* He pops up the trial close (Charging is the most difficult challenge)



So, basically all the salesman does is quite beyond a simple clerical job.

However tedious a clerical job is, it never has that steep challenges associated in its course!

Thanks for explaining things the right way..

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PostPosted: Wed Aug 27, 2008 10:34 pm   Post subject:   

I do have that in my contract but mine does not say a time it says 20 miles. Confused

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PostPosted: Thu Aug 28, 2008 4:27 am   Post subject:   

The non-compete covenant can be described both in terms of time period and geographical boundary. Yours must have the geographical boundary clause in it, which implies that you can't pursue the same trade against your previous employer within this geographical surrounding.



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PostPosted: Thu Aug 28, 2008 9:14 am   Post subject:   

Then more than likely you can't set up an agency within 20 miles..is there ANY time frame at all? or 20miles forever?



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PostPosted: Thu Aug 28, 2008 1:31 pm   Post subject:   

actually when I reread it, it does say 2 years and 20 miles from the office.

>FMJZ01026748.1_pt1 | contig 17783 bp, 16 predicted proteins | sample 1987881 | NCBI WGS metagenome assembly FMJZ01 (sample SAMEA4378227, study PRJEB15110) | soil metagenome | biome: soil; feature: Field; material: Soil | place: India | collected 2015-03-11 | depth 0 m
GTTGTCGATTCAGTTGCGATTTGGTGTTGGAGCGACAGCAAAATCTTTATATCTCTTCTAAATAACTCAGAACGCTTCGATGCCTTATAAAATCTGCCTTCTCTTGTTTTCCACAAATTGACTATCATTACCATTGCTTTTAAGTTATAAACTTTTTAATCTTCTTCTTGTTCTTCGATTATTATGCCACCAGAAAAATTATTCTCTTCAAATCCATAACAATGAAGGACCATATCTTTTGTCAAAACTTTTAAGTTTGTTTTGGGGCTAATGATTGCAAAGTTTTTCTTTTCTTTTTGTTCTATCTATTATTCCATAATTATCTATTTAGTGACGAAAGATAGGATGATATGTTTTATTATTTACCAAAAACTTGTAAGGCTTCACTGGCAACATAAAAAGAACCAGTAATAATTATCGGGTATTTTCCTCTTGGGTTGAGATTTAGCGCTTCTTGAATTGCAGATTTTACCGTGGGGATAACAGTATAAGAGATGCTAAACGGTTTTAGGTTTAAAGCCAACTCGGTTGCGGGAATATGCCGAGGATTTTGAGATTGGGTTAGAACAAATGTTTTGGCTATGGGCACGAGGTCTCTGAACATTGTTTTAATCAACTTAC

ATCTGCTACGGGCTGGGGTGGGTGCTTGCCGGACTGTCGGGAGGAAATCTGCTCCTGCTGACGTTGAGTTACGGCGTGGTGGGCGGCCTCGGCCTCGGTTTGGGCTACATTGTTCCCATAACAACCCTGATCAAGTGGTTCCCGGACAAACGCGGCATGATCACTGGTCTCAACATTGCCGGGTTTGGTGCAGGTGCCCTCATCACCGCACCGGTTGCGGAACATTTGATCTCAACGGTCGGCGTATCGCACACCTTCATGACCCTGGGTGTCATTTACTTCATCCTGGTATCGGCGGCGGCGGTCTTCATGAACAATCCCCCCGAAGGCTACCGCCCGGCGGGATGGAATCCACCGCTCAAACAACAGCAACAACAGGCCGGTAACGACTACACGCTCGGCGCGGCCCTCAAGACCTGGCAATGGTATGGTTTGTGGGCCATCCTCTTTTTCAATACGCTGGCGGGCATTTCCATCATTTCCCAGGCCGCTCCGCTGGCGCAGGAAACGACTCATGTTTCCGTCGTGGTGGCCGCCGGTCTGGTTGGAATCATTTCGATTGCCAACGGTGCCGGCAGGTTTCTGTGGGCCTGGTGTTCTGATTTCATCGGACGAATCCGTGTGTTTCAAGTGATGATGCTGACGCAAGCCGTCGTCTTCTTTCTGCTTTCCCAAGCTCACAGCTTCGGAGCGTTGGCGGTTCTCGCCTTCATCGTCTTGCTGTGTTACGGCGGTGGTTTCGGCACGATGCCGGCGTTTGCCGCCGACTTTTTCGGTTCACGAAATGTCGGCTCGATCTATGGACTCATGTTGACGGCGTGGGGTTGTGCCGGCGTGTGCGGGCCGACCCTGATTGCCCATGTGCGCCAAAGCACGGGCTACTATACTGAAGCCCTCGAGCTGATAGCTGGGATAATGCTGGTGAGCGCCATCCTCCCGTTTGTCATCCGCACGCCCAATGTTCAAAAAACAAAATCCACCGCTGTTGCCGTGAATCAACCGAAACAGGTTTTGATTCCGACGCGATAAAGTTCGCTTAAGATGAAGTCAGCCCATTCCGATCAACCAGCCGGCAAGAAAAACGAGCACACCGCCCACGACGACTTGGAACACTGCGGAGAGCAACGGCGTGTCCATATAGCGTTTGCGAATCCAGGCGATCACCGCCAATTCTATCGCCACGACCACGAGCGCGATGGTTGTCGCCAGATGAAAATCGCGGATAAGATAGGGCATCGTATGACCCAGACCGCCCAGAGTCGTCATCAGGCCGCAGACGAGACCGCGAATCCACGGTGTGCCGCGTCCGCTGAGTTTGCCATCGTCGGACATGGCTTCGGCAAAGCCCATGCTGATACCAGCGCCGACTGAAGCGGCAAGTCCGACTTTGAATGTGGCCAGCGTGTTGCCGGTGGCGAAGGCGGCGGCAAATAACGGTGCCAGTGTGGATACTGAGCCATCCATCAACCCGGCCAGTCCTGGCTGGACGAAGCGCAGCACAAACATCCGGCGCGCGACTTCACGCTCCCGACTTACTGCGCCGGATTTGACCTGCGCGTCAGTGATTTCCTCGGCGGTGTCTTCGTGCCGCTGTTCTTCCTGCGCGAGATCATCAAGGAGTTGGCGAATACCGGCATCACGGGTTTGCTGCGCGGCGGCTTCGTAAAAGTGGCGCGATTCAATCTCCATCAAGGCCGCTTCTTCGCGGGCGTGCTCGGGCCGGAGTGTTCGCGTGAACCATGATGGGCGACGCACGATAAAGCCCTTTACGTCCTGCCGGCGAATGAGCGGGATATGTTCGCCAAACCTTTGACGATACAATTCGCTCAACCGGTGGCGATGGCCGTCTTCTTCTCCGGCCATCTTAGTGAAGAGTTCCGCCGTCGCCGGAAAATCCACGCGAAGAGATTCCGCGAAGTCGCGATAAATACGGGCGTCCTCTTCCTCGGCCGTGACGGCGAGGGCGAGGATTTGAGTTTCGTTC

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PostPosted: Thu Aug 28, 2008 1:32 pm   Post subject:   

actually when I reread it, it does say 2 years and 20 miles from the office.

sorry i forgot to log in

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PostPosted: Thu Oct 09, 2008 2:01 am   Post subject:   

I've been where you are. It was a different field and many years ago; however, it was until I broke it down in writing that my employer understood who he was dealing with. I was in college, early twenties, and a little old receptionist (so they thought). I was working on my BA in Management Information Systems and was very computer literate. The only reason I remained in that position was because the slow hours of the day allowed me time to do homework. Basically what I'm saying is take advantage of the opportunity which you have done. You now have the knowledge and experience and it sounds like you have the drive to type of that paper and call a meeting. Sit with the agent and make your strong points clear and ask if a raise would be an option considering your role has changed tremendously in the past year and that you have quietly and proficiently took over many task previously done by someone else at a much higher salary to show that you can do the job and that you are not just worthy of the position, but also of the raise and that you would appreciate if she would consider it and get back to you at her earliest convenience.